Atta, Sefi 1964-

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Atta, Sefi 1964-


Born 1964, in Lagos, Nigeria; immigrated to the United States, 1994; married Gboyega Ransome-Kuti (a doctor); children: Temi (daughter). Education: Birmingham University, B.A., 1985; Antioch University, M.F.A., 2001.


Home—Meridian, MS. E-mail—[email protected]


Worked as an accountant, including for Citibank in Lagos, Nigeria; Mississippi State University, instructor.


Red Hen Press short-story award, 2003; Mississippi Arts Commission grant, 2004; David T.K. Wong Prize, PEN International, 2004-05; Wole Soyinka Prize for Literature in Africa, 2006, for Everything Good Will Come.


Everything Good Will Come (novel), Interlink Books (Northampton, MA), 2005.

Writer of radio plays broadcast by the British Broadcasting Corporation (BBC); contributor to literary journals, including Mississippi Review and Los Angeles Review; work represented in anthologies, including the Penguin Book of New Black Writing.


Nigerian writer Sefi Atta was educated in her home country, England, and the United States. She is the daughter of a Christian mother and Muslim father who was the head of the civil service system. She was eight when he died, and the family moved near the Lagos lagoon, which was home to a number of expatriates. Her Yoruba mother took the children out in a speedboat and on travels across Europe. Atta is a certified public accountant whose exposure to, and love of the arts and artists of Nigeria led her to begin writing. She first wrote short stories, then her award-winning novel Everything Good Will Come, which was published in the United States and Nigeria. The story, which takes place in Lagos over three decades, is about two close friends, Enitan Taiwo, the narrator, and half-caste Sheri, who is wild and independent, as are most of the female characters.

Though they attend boarding schools and live privileged lives, they are frequently disappointed by men. Following in the footsteps of her father, Enitan studies law. Her mother turns to religion after the death of her sickle-cell anemic son, and Enitan's father drives her away from the family. Enitan is badly treated by other men as well. She loses her virginity in London, has a boyfriend who cheats on her, and eventually a husband who wants to dominate her. Together they have a daughter, but separate when Enitan strikes out to advocate for women's rights.

Booklist contributor Hazel Rochman wrote: "Teens will relate to the young woman's wars at home and in society." "Sefi Atta's Everything Good Will Come put me into a spell from the first page to the very last," wrote Tanure Ojaide in World Literature Today. "As if questioning the spell of the first reading as a hoax, I reread the book a second time, and still I could not help being transported into the Lagos of the story all the while."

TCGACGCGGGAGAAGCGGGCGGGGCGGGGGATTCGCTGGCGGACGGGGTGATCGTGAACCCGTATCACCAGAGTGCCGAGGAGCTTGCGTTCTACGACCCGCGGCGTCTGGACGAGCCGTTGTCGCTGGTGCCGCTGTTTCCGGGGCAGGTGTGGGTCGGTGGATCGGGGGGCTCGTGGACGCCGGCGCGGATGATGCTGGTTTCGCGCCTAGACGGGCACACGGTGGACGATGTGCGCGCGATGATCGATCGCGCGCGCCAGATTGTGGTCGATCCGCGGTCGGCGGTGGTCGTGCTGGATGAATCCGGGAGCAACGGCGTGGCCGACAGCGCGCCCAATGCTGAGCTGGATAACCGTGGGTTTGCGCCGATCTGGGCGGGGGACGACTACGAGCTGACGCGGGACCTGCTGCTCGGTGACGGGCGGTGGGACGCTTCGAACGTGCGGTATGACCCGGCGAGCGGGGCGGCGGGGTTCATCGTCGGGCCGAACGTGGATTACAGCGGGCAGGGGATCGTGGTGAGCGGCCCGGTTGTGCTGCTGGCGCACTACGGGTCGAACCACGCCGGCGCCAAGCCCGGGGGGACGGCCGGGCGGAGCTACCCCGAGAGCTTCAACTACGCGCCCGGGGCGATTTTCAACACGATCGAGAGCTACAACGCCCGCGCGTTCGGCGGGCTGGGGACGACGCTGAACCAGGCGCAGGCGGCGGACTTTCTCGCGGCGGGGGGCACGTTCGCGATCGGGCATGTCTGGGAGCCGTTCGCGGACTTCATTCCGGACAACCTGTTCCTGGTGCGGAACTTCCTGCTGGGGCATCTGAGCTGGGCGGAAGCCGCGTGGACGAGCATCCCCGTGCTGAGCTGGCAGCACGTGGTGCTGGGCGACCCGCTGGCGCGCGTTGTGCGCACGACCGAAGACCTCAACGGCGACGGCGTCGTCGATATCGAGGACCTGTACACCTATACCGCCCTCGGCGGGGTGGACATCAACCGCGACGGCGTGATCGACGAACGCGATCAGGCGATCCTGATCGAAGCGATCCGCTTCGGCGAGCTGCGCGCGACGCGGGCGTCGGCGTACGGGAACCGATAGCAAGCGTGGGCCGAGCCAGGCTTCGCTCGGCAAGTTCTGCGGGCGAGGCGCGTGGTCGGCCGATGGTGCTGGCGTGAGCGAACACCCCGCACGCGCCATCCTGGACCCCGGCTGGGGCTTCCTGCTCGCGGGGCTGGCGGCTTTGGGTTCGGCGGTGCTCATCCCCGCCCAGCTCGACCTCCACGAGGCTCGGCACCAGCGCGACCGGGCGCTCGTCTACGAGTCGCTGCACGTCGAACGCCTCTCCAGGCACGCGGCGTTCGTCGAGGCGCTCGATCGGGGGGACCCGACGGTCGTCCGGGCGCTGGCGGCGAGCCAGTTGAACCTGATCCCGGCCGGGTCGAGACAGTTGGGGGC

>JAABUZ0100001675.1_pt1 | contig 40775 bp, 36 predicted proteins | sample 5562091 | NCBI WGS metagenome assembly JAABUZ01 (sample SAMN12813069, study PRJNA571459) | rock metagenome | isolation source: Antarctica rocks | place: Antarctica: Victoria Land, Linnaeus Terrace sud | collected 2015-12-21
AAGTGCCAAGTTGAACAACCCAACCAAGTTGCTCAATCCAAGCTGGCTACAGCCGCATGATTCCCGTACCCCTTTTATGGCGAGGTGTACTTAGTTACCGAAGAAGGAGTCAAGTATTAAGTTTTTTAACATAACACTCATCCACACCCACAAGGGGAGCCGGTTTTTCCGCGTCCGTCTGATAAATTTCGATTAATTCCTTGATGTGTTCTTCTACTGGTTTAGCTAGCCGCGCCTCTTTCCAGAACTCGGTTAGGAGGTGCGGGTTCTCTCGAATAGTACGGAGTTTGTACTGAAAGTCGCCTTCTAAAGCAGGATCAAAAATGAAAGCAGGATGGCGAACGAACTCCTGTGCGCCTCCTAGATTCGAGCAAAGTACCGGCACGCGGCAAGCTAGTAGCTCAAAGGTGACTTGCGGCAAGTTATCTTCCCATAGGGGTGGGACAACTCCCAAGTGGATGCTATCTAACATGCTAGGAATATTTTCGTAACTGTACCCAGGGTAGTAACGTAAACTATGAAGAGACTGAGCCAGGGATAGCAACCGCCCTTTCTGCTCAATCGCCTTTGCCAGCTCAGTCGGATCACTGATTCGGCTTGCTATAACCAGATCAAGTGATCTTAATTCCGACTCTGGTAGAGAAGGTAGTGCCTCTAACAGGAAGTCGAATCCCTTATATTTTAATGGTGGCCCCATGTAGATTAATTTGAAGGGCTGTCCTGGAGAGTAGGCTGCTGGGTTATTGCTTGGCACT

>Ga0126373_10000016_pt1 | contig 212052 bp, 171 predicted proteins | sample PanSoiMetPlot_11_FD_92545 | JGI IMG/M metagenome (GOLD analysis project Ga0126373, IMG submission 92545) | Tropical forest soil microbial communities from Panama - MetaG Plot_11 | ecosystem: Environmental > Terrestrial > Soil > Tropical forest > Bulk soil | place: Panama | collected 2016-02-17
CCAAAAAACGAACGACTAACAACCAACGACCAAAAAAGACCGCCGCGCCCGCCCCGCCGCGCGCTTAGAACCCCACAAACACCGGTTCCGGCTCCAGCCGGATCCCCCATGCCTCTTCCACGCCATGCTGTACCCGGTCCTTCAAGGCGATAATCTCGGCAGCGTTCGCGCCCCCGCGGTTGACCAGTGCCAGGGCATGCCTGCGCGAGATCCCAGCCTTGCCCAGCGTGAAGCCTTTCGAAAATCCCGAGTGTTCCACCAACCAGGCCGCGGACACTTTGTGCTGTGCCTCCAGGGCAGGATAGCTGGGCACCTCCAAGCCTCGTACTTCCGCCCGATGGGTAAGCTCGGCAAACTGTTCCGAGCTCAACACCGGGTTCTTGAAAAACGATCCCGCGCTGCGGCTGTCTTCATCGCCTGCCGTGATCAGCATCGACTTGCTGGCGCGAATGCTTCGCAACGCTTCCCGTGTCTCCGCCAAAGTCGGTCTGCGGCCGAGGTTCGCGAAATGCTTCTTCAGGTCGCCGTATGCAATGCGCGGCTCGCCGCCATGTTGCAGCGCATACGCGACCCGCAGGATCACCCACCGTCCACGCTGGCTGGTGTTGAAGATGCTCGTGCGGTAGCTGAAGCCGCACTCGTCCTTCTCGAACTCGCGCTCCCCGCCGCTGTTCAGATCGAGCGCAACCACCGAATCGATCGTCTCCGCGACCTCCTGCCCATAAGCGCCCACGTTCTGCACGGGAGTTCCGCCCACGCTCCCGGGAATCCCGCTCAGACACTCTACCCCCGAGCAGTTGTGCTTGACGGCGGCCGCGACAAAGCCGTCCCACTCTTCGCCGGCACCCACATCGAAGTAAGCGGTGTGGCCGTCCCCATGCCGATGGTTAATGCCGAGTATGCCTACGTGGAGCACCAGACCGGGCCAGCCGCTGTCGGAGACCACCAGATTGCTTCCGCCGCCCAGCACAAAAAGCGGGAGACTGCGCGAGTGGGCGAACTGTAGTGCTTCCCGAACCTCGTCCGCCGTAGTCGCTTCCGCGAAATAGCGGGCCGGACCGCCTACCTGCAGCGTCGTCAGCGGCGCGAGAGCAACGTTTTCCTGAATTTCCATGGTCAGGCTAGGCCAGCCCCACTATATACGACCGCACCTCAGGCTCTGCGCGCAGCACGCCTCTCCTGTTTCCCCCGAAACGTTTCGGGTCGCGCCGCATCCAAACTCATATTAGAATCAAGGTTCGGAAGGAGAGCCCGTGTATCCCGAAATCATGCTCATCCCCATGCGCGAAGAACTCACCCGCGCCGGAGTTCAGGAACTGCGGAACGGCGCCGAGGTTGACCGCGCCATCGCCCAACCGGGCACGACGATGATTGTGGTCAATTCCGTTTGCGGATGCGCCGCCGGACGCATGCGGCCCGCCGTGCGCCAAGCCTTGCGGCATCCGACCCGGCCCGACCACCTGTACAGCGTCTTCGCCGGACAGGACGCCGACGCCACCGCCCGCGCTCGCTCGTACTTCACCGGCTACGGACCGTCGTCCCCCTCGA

Atta told CA: "I took a short creative writing course at New York University in 1995 and have not stopped writing since. Writers with bold voices inspire me, rather than influence me. Grace Paley, Milan Kundera, and Gabriel Garcia Marquez are my favorites.

"I used to be an accountant, so I make calculations such as number of words per day or per week. They are budgets, basically, and I stick to them. On my present novel I am writing a chapter a week. My first drafts usually take about six months to complete; then I need years to revise. I am a lot more flexible at the revision stage. I write in the first person mostly and I can't write until I have found my narrator's voice. Also, all my characters have to become real people to me. I actually dream about them.

"I am surprised to learn just how much stamina I have.

"My favorite book is always the one I am working on; otherwise I won't be able to finish.

"It would be great to get readers to nod and laugh out loud. Not many writers can achieve that."



Africa News Service, February 28, 2005, Wale Adebanwi, "‘The Title of My Book Is the Opposite of Things Fall Apart’" (interview).

Booklist, March 1, 2005, Hazel Rochman, review of Everything Good Will Come, p. 1140.

World Literature Today, May-June, 2006, Tanure Ojaide, review of Everything Good Will Come, p. 61.


Curled Up with a Good Book, (May 5, 2007), Sharon Schulz-Elsing, review of Everything Good Will Come.

Nigerian Entertainment, (May 5, 2007), Adaure Achumba, "Everything Good Comes as Sefi Atta" (interview).

Nigerian Village Square, (January 11, 2005), Ike Anya, "Ike Anya Speaks with Sefi Atta on Her Recently Published First Book Everything Good Will Come."